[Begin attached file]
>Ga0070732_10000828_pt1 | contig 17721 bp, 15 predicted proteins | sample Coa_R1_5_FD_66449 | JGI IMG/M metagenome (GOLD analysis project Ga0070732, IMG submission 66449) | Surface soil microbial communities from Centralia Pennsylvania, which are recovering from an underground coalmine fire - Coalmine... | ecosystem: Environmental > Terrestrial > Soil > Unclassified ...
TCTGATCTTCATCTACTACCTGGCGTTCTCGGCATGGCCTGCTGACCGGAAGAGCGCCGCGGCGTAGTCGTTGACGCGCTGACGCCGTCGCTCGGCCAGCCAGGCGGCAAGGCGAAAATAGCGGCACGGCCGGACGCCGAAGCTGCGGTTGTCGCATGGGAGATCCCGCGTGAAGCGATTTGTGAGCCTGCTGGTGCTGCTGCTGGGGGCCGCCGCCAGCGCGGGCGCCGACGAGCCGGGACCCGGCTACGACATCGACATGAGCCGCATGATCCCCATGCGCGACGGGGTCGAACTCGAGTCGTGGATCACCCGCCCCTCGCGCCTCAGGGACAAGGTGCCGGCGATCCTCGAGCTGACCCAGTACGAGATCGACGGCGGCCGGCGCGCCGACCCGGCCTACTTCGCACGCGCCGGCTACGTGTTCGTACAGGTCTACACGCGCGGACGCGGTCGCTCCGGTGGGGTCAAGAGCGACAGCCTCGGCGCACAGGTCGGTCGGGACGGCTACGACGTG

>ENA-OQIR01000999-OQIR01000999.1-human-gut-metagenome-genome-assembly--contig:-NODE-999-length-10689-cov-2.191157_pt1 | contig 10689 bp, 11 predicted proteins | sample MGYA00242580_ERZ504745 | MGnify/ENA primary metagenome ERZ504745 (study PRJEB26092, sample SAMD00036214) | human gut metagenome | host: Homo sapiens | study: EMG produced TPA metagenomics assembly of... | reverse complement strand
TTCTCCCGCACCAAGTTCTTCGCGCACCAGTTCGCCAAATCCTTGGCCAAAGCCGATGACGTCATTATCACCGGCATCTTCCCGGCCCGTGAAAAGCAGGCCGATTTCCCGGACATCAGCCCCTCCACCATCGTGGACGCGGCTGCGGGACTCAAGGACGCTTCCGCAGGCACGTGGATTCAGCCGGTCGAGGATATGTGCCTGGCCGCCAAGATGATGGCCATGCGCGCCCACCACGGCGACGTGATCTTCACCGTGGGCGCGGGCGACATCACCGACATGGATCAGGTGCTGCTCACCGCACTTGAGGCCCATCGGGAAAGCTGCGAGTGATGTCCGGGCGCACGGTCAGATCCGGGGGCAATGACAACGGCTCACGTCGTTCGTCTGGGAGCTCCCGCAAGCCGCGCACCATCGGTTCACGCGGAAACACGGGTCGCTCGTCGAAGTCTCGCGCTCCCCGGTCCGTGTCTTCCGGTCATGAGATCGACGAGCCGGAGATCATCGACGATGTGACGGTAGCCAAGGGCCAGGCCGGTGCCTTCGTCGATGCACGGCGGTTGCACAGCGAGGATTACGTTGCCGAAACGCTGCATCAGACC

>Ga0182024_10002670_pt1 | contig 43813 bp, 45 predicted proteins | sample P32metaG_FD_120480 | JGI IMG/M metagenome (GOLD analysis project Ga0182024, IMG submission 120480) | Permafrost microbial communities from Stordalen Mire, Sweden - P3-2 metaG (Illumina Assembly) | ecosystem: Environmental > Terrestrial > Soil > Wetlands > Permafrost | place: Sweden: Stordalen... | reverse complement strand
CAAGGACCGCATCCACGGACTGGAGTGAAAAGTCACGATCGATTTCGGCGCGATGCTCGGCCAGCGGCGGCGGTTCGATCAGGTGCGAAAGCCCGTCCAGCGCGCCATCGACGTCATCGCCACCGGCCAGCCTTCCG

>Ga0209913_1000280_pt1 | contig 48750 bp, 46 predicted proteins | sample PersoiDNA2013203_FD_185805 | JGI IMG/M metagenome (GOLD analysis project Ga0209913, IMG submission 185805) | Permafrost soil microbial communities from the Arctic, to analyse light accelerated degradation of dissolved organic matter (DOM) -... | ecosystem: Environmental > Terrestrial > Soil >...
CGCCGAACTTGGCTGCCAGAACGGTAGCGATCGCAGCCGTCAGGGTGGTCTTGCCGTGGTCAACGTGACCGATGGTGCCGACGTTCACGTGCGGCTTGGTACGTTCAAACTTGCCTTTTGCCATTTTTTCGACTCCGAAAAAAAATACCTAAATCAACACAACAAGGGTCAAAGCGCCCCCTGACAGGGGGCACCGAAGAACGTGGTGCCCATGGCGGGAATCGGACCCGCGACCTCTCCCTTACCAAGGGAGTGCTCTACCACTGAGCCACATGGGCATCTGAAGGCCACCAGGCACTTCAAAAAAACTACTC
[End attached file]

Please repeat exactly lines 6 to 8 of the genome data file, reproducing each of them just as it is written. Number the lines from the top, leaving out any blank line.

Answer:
CAAGGACCGCATCCACGGACTGGAGTGAAAAGTCACGATCGATTTCGGCGCGATGCTCGGCCAGCGGCGGCGGTTCGATCAGGTGCGAAAGCCCGTCCAGCGCGCCATCGACGTCATCGCCACCGGCCAGCCTTCCG

>Ga0209913_1000280_pt1 | contig 48750 bp, 46 predicted proteins | sample PersoiDNA2013203_FD_185805 | JGI IMG/M metagenome (GOLD analysis project Ga0209913, IMG submission 185805) | Permafrost soil microbial communities from the Arctic, to analyse light accelerated degradation of dissolved organic matter (DOM) -... | ecosystem: Environmental > Terrestrial > Soil >...
CGCCGAACTTGGCTGCCAGAACGGTAGCGATCGCAGCCGTCAGGGTGGTCTTGCCGTGGTCAACGTGACCGATGGTGCCGACGTTCACGTGCGGCTTGGTACGTTCAAACTTGCCTTTTGCCATTTTTTCGACTCCGAAAAAAAATACCTAAATCAACACAACAAGGGTCAAAGCGCCCCCTGACAGGGGGCACCGAAGAACGTGGTGCCCATGGCGGGAATCGGACCCGCGACCTCTCCCTTACCAAGGGAGTGCTCTACCACTGAGCCACATGGGCATCTGAAGGCCACCAGGCACTTCAAAAAAACTACTC